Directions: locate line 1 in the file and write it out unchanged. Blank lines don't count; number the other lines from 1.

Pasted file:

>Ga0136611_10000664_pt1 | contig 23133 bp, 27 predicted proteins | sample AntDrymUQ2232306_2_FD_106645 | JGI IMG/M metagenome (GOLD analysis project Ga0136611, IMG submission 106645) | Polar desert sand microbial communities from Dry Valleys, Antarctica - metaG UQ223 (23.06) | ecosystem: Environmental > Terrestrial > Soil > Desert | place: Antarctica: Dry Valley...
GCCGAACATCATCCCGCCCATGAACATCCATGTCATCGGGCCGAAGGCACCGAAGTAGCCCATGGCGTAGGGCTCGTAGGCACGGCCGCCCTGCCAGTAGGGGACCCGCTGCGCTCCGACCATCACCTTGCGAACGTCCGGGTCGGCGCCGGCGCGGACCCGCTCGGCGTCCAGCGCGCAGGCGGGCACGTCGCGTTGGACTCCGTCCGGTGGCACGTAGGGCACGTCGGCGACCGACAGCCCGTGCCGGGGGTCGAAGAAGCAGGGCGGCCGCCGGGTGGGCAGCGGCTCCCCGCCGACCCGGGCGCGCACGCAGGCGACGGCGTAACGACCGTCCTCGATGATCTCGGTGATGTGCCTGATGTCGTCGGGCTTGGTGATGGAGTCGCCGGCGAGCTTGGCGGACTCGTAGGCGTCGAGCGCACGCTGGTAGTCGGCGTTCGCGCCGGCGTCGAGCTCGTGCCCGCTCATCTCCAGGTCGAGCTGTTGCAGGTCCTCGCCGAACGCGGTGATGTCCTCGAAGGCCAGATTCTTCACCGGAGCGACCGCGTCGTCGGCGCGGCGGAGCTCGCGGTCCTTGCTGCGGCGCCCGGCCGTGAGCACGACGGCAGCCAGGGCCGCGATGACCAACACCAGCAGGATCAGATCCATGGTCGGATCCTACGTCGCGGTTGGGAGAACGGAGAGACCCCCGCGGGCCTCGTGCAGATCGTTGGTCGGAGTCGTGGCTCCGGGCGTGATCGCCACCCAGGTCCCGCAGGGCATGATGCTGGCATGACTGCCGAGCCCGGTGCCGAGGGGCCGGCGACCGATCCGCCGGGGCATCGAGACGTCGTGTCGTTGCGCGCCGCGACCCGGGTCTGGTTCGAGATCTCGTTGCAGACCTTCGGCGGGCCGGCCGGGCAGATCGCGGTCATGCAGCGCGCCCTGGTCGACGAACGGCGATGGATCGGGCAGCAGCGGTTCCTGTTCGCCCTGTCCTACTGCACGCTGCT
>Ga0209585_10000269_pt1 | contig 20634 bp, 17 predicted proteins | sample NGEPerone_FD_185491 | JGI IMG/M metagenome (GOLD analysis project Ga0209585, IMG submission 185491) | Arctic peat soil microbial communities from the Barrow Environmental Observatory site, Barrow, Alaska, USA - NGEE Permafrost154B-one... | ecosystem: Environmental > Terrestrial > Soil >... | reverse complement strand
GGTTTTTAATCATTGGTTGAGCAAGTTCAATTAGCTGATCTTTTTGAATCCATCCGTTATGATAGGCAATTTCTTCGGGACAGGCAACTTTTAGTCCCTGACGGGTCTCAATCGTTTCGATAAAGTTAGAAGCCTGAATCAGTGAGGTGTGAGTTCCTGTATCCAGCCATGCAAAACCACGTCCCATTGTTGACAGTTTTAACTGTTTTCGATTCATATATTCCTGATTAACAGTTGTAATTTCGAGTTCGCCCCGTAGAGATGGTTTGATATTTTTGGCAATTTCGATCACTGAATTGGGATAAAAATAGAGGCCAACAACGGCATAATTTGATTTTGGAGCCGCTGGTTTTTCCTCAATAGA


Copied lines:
>Ga0136611_10000664_pt1 | contig 23133 bp, 27 predicted proteins | sample AntDrymUQ2232306_2_FD_106645 | JGI IMG/M metagenome (GOLD analysis project Ga0136611, IMG submission 106645) | Polar desert sand microbial communities from Dry Valleys, Antarctica - metaG UQ223 (23.06) | ecosystem: Environmental > Terrestrial > Soil > Desert | place: Antarctica: Dry Valley...